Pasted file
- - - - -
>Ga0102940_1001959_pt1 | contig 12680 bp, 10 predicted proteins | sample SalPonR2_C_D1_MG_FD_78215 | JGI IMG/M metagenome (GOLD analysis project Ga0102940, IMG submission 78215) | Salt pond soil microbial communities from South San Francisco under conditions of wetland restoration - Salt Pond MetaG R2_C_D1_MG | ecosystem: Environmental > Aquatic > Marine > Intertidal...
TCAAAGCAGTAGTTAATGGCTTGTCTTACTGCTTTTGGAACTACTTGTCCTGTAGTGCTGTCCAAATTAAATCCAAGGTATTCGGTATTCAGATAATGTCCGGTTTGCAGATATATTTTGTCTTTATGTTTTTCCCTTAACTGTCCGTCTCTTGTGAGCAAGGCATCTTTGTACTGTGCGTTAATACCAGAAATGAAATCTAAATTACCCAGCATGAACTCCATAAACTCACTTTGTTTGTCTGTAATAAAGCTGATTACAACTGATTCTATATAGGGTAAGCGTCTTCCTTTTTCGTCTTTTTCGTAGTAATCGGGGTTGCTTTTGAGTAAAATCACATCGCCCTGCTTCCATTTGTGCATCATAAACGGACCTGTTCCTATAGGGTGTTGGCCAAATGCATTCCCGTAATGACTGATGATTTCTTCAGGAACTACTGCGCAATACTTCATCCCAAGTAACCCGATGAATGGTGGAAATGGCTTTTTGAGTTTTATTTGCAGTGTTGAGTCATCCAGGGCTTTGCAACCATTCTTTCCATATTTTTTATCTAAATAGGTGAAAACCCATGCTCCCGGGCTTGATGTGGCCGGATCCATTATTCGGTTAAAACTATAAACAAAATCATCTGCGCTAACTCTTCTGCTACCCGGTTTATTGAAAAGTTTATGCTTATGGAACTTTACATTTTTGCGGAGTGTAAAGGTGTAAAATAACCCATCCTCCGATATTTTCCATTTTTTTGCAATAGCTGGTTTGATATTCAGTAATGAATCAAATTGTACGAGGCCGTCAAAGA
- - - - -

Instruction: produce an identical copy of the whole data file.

>Ga0102940_1001959_pt1 | contig 12680 bp, 10 predicted proteins | sample SalPonR2_C_D1_MG_FD_78215 | JGI IMG/M metagenome (GOLD analysis project Ga0102940, IMG submission 78215) | Salt pond soil microbial communities from South San Francisco under conditions of wetland restoration - Salt Pond MetaG R2_C_D1_MG | ecosystem: Environmental > Aquatic > Marine > Intertidal...
TCAAAGCAGTAGTTAATGGCTTGTCTTACTGCTTTTGGAACTACTTGTCCTGTAGTGCTGTCCAAATTAAATCCAAGGTATTCGGTATTCAGATAATGTCCGGTTTGCAGATATATTTTGTCTTTATGTTTTTCCCTTAACTGTCCGTCTCTTGTGAGCAAGGCATCTTTGTACTGTGCGTTAATACCAGAAATGAAATCTAAATTACCCAGCATGAACTCCATAAACTCACTTTGTTTGTCTGTAATAAAGCTGATTACAACTGATTCTATATAGGGTAAGCGTCTTCCTTTTTCGTCTTTTTCGTAGTAATCGGGGTTGCTTTTGAGTAAAATCACATCGCCCTGCTTCCATTTGTGCATCATAAACGGACCTGTTCCTATAGGGTGTTGGCCAAATGCATTCCCGTAATGACTGATGATTTCTTCAGGAACTACTGCGCAATACTTCATCCCAAGTAACCCGATGAATGGTGGAAATGGCTTTTTGAGTTTTATTTGCAGTGTTGAGTCATCCAGGGCTTTGCAACCATTCTTTCCATATTTTTTATCTAAATAGGTGAAAACCCATGCTCCCGGGCTTGATGTGGCCGGATCCATTATTCGGTTAAAACTATAAACAAAATCATCTGCGCTAACTCTTCTGCTACCCGGTTTATTGAAAAGTTTATGCTTATGGAACTTTACATTTTTGCGGAGTGTAAAGGTGTAAAATAACCCATCCTCCGATATTTTCCATTTTTTTGCAATAGCTGGTTTGATATTCAGTAATGAATCAAATTGTACGAGGCCGTCAAAGA